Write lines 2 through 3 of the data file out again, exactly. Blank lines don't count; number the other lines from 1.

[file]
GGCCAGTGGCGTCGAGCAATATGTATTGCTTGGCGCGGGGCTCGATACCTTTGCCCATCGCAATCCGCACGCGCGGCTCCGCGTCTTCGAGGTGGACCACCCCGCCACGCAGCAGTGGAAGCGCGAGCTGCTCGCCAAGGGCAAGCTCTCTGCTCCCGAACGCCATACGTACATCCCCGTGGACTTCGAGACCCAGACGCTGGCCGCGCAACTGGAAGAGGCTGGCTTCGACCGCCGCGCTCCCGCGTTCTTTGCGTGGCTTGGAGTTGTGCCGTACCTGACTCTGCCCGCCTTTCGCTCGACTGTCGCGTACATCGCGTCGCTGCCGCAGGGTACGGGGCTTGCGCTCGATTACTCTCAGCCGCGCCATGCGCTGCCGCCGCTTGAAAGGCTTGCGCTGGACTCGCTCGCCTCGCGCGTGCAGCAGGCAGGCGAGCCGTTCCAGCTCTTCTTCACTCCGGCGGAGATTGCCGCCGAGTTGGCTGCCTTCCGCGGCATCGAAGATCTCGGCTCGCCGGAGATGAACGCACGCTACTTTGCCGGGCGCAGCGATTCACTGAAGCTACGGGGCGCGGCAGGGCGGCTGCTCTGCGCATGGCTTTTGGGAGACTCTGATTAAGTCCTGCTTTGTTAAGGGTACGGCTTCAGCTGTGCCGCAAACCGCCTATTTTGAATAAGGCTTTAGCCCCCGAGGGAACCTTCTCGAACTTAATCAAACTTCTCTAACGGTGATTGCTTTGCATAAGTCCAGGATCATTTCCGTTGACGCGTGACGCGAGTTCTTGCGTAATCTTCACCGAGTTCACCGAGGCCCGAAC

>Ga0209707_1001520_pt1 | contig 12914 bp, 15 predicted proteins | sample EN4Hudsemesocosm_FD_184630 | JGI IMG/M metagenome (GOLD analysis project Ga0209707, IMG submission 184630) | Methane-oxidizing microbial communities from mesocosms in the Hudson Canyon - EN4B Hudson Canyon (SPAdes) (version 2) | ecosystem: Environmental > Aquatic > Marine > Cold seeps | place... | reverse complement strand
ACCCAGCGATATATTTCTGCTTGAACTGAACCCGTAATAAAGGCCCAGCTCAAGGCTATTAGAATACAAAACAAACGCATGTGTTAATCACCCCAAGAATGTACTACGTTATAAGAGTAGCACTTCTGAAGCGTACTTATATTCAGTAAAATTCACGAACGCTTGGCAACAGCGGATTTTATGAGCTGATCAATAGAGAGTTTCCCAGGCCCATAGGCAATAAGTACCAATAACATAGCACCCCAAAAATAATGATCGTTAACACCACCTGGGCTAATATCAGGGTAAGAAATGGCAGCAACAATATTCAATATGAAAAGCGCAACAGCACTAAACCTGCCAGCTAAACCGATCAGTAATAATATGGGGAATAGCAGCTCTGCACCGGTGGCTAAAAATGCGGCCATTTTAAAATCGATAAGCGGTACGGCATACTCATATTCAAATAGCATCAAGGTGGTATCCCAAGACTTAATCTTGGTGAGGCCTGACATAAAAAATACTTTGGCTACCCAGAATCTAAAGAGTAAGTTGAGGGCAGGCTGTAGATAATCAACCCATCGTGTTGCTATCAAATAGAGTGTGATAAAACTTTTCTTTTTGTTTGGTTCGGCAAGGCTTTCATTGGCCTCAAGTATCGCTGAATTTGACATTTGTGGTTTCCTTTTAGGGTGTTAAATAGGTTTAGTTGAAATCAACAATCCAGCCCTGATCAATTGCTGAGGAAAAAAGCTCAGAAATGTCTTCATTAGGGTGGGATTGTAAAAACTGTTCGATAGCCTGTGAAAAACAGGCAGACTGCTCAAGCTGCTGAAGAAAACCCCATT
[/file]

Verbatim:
>Ga0209707_1001520_pt1 | contig 12914 bp, 15 predicted proteins | sample EN4Hudsemesocosm_FD_184630 | JGI IMG/M metagenome (GOLD analysis project Ga0209707, IMG submission 184630) | Methane-oxidizing microbial communities from mesocosms in the Hudson Canyon - EN4B Hudson Canyon (SPAdes) (version 2) | ecosystem: Environmental > Aquatic > Marine > Cold seeps | place... | reverse complement strand
ACCCAGCGATATATTTCTGCTTGAACTGAACCCGTAATAAAGGCCCAGCTCAAGGCTATTAGAATACAAAACAAACGCATGTGTTAATCACCCCAAGAATGTACTACGTTATAAGAGTAGCACTTCTGAAGCGTACTTATATTCAGTAAAATTCACGAACGCTTGGCAACAGCGGATTTTATGAGCTGATCAATAGAGAGTTTCCCAGGCCCATAGGCAATAAGTACCAATAACATAGCACCCCAAAAATAATGATCGTTAACACCACCTGGGCTAATATCAGGGTAAGAAATGGCAGCAACAATATTCAATATGAAAAGCGCAACAGCACTAAACCTGCCAGCTAAACCGATCAGTAATAATATGGGGAATAGCAGCTCTGCACCGGTGGCTAAAAATGCGGCCATTTTAAAATCGATAAGCGGTACGGCATACTCATATTCAAATAGCATCAAGGTGGTATCCCAAGACTTAATCTTGGTGAGGCCTGACATAAAAAATACTTTGGCTACCCAGAATCTAAAGAGTAAGTTGAGGGCAGGCTGTAGATAATCAACCCATCGTGTTGCTATCAAATAGAGTGTGATAAAACTTTTCTTTTTGTTTGGTTCGGCAAGGCTTTCATTGGCCTCAAGTATCGCTGAATTTGACATTTGTGGTTTCCTTTTAGGGTGTTAAATAGGTTTAGTTGAAATCAACAATCCAGCCCTGATCAATTGCTGAGGAAAAAAGCTCAGAAATGTCTTCATTAGGGTGGGATTGTAAAAACTGTTCGATAGCCTGTGAAAAACAGGCAGACTGCTCAAGCTGCTGAAGAAAACCCCATT